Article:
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Kyle Maynard is a quadruple amputee, high school wrestler, and holds a purple belt in Brazilian Jiu-Jitsu. He won 22 of 27 wrestling matches in his senior year, ranking 4th in the state of Georgia in the 103-point weight class.

“The Pleasure of Finding Things Out”

He wanted to use the steeple of Philadelphia’s Christ Church as a high vantage point. Many believed lightning was a supernatural phenomenon or God’s expression, thus making it a fitting place for his most famous experiment of all time. The similarities between lightning and electrical sparks were what caught this eye, to which he journaled the 12 of them, “1. Giving light. 2. Color of the light. 3. Crooked directions. 4. Switch motion 5. Being conducted by metals. 6. Crack or noise in exploding…9. Destroying animals…12. Sulpherous smell.” The most important point being the “connection between this surmise about lightning and his earlier experiments on the power of pointed metal objects to draw off electrical charges.” (Isaacson, 137) It is with this knowledge that Benjamin Franklin chose “to play Prometheus.” (Isaacson 139)rsz_1764px-benjamin_west_english_born_america_-_benjamin_franklin_drawing_electricity_from_the_sky_-_google_art_project.jpg

Impatient with the unfinished steeple, he chose to use the kite instead. A sharp wire stuck out from the top while a key was placed near the end of the wet string, thus allowing sparks to be drawn when a wire was brought close.

The much-needed clouds came and went, causing no effect but Franklin’s despair. However, it was precisely at this moment of despair when he saw the strings stiffen. He raised his knuckle to the key and drew sparks.

He then collected the charge in a Leyden jar, finding in them the same qualities as electricity from his prior experiments. “Thereby the sameness of electrical matter with that of lightning,” he wrote, was “completely demonstrated.” Franklin proved “that lightning, once a deadly mystery, was a form of electricity that could be tamed…In solving one of the universe’s greatest mysteries, he had conquered one of nature’s most terrifying dangers.” (Isaacson 144-145)

This essay is about understanding. More specifically, it is about the myth busting nature and beauty of understanding. Understanding is not to be looked at as an engineer would examine a machine, nor a film critic his favorite film, but to swing both ways 50/50. It is the light that shines in the darkness, the illumination that removes superstition. Understanding gives more to the individual; it adds beauty when you take away superstition, as astronomy does in place of astrology, chemistry in place of alchemy. Unlike knowing a magician’s trick, understanding injects a dash of color that would otherwise be lost. It opens up your world to be seen and comprehended in more beautiful ways. So, may these colors paint themselves into your life…and open up your world.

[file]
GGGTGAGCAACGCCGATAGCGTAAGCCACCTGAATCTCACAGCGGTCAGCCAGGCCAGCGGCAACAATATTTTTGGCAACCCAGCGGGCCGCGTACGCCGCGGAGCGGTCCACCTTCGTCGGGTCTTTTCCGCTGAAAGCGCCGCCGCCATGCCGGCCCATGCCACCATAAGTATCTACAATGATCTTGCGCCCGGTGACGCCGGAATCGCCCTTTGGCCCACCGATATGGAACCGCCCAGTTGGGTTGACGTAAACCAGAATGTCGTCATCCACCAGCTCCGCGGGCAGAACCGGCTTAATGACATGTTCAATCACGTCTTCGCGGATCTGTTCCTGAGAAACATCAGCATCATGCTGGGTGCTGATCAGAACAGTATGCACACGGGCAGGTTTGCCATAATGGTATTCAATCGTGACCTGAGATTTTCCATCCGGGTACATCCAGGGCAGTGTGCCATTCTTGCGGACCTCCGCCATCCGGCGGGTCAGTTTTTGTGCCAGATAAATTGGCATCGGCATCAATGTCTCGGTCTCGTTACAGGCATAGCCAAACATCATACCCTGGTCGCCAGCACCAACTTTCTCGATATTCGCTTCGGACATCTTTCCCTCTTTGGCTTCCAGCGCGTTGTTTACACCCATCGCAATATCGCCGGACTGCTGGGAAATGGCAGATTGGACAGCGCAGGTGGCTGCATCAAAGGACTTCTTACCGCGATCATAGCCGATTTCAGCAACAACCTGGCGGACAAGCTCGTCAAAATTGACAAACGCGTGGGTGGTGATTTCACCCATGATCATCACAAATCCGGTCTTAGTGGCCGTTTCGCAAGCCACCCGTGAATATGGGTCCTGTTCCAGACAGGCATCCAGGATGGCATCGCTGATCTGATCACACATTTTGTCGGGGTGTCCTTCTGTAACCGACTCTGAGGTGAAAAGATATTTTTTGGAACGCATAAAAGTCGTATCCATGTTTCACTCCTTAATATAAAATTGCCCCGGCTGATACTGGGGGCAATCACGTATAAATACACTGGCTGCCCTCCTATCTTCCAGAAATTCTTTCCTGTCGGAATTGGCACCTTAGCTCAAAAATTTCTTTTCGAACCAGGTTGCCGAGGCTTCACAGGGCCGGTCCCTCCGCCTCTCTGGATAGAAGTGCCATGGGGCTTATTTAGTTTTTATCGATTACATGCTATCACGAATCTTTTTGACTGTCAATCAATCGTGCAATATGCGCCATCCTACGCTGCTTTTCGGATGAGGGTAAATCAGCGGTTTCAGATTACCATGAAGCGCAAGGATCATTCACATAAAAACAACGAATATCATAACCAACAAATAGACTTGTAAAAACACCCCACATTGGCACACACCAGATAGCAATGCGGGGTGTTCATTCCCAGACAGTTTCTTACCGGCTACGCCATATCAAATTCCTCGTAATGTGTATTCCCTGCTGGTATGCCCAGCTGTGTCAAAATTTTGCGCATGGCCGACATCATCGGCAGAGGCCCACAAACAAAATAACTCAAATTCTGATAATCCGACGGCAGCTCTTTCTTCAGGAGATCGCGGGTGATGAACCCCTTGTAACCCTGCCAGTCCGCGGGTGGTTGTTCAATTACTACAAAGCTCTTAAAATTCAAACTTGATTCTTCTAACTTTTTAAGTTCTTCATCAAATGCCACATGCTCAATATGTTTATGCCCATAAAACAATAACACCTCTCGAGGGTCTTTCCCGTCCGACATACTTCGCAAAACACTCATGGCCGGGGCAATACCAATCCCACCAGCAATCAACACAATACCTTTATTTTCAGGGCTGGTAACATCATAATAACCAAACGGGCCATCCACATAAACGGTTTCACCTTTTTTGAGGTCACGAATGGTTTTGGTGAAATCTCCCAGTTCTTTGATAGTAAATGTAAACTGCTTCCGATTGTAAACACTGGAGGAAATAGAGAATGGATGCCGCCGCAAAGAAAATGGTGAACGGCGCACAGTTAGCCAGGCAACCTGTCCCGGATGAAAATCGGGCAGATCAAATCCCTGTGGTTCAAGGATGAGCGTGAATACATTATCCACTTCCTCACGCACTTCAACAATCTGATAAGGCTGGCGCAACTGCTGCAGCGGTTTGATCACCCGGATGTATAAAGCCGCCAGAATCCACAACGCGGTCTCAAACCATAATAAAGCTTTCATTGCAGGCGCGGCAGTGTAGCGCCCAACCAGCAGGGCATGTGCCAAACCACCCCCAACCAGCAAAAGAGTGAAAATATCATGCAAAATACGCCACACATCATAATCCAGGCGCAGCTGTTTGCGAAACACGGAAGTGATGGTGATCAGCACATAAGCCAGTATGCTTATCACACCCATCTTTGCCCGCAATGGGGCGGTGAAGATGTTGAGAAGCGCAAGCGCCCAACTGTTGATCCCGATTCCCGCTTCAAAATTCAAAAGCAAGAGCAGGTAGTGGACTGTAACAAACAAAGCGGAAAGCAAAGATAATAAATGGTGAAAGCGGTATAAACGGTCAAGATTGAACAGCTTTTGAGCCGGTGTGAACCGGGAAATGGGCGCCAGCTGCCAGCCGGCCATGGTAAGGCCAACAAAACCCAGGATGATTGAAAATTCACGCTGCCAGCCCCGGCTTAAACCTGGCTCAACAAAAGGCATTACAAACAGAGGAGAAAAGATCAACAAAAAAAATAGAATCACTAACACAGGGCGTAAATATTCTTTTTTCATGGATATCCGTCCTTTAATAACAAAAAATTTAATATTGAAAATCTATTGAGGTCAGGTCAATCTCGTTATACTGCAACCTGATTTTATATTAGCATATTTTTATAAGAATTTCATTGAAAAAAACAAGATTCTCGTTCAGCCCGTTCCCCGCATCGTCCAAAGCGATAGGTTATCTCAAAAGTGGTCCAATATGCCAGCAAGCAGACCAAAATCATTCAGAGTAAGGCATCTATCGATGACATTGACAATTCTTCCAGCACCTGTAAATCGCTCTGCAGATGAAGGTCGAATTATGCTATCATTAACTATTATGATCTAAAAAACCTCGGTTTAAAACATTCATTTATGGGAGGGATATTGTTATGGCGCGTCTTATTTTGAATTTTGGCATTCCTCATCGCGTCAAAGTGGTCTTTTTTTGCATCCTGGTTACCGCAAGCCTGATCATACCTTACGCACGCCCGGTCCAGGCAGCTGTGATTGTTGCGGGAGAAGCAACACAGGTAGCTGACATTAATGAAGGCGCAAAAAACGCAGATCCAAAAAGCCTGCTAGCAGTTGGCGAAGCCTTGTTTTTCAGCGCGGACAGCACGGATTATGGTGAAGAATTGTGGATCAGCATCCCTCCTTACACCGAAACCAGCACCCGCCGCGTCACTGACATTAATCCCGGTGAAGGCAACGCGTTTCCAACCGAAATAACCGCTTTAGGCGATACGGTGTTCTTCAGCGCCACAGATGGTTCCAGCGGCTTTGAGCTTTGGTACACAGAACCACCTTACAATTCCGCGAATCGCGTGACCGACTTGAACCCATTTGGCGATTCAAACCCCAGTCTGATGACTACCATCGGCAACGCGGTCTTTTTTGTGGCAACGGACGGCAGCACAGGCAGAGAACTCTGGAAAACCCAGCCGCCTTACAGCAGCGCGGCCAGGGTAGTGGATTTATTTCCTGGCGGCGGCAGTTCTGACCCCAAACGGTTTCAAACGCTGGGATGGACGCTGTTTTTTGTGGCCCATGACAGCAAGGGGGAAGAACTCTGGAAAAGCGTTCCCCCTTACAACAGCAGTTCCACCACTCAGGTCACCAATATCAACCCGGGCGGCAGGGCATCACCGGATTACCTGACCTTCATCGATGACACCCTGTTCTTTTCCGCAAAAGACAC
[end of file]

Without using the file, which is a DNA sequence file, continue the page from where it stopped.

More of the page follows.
References: 

Waitzkin, Josh. The Art of Learning: An Inner Journey to Optimal Performance. New York: Free Press, 2007. Print.

Ruthsatz, J., & Urbach, J.B., Child Prodigy: A novel cognitive profile places elevated general intelligence, exceptional working memory and attention to detail…, Intelligence (2012)

Mueller C.M. & Dweck C.S. (1998). Praise for intelligence can undermine children’s motivation and performance., Journal of Personality and Social Psychology, 75 (1) 33-52 DOI:

Slack, Jack. “Jack Slack: Angles and Feints With Lyoto Machida | FIGHTLAND.” Fightland. Grolsch Film Works, Noisey, Motherboard, The Creators Project, Advice, 4 Nov. 2013. Web. 17 Feb. 2016.

Higbee, Kenneth L. Your Memory: How It Works And How To Improve It. Cambridge: De Capo Press, 1996. Print.

Sykes, Christopher, dir. “The Pleasure of Finding Things Out.” Horizon. BBC. London, 23 Nov. 1981. Television.

Isaacson, Walter. Benjamin Franklin: An American Life. New York: Simon & Schuster Paperbacks, 2003. Print.

Hitchens, Christopher. God Is Not Great: How Religion Poisons Everything. New York: Twleve, 2007. Print